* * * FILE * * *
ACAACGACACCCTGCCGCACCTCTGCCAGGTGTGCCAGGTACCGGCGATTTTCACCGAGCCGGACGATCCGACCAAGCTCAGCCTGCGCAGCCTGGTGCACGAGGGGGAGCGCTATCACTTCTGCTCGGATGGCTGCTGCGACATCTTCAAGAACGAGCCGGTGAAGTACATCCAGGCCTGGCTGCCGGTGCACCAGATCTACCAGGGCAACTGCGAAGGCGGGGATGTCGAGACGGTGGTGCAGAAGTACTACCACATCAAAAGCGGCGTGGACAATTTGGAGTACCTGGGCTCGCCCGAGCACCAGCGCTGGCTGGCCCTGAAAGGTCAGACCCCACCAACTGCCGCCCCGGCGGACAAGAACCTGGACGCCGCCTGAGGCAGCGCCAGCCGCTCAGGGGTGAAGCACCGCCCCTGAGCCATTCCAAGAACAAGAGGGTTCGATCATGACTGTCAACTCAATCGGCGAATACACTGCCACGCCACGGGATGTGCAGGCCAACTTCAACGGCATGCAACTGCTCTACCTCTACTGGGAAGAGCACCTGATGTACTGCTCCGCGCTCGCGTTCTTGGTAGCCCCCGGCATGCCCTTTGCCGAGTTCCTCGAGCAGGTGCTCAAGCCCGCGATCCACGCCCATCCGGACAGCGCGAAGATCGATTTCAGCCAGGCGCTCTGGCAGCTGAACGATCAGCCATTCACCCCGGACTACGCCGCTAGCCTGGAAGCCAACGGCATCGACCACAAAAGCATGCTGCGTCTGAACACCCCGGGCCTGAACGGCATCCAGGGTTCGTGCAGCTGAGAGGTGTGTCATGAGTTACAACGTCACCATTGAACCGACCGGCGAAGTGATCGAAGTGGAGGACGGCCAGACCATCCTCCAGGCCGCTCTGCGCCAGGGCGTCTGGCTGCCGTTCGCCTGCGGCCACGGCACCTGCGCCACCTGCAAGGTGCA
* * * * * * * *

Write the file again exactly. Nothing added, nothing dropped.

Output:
ACAACGACACCCTGCCGCACCTCTGCCAGGTGTGCCAGGTACCGGCGATTTTCACCGAGCCGGACGATCCGACCAAGCTCAGCCTGCGCAGCCTGGTGCACGAGGGGGAGCGCTATCACTTCTGCTCGGATGGCTGCTGCGACATCTTCAAGAACGAGCCGGTGAAGTACATCCAGGCCTGGCTGCCGGTGCACCAGATCTACCAGGGCAACTGCGAAGGCGGGGATGTCGAGACGGTGGTGCAGAAGTACTACCACATCAAAAGCGGCGTGGACAATTTGGAGTACCTGGGCTCGCCCGAGCACCAGCGCTGGCTGGCCCTGAAAGGTCAGACCCCACCAACTGCCGCCCCGGCGGACAAGAACCTGGACGCCGCCTGAGGCAGCGCCAGCCGCTCAGGGGTGAAGCACCGCCCCTGAGCCATTCCAAGAACAAGAGGGTTCGATCATGACTGTCAACTCAATCGGCGAATACACTGCCACGCCACGGGATGTGCAGGCCAACTTCAACGGCATGCAACTGCTCTACCTCTACTGGGAAGAGCACCTGATGTACTGCTCCGCGCTCGCGTTCTTGGTAGCCCCCGGCATGCCCTTTGCCGAGTTCCTCGAGCAGGTGCTCAAGCCCGCGATCCACGCCCATCCGGACAGCGCGAAGATCGATTTCAGCCAGGCGCTCTGGCAGCTGAACGATCAGCCATTCACCCCGGACTACGCCGCTAGCCTGGAAGCCAACGGCATCGACCACAAAAGCATGCTGCGTCTGAACACCCCGGGCCTGAACGGCATCCAGGGTTCGTGCAGCTGAGAGGTGTGTCATGAGTTACAACGTCACCATTGAACCGACCGGCGAAGTGATCGAAGTGGAGGACGGCCAGACCATCCTCCAGGCCGCTCTGCGCCAGGGCGTCTGGCTGCCGTTCGCCTGCGGCCACGGCACCTGCGCCACCTGCAAGGTGCA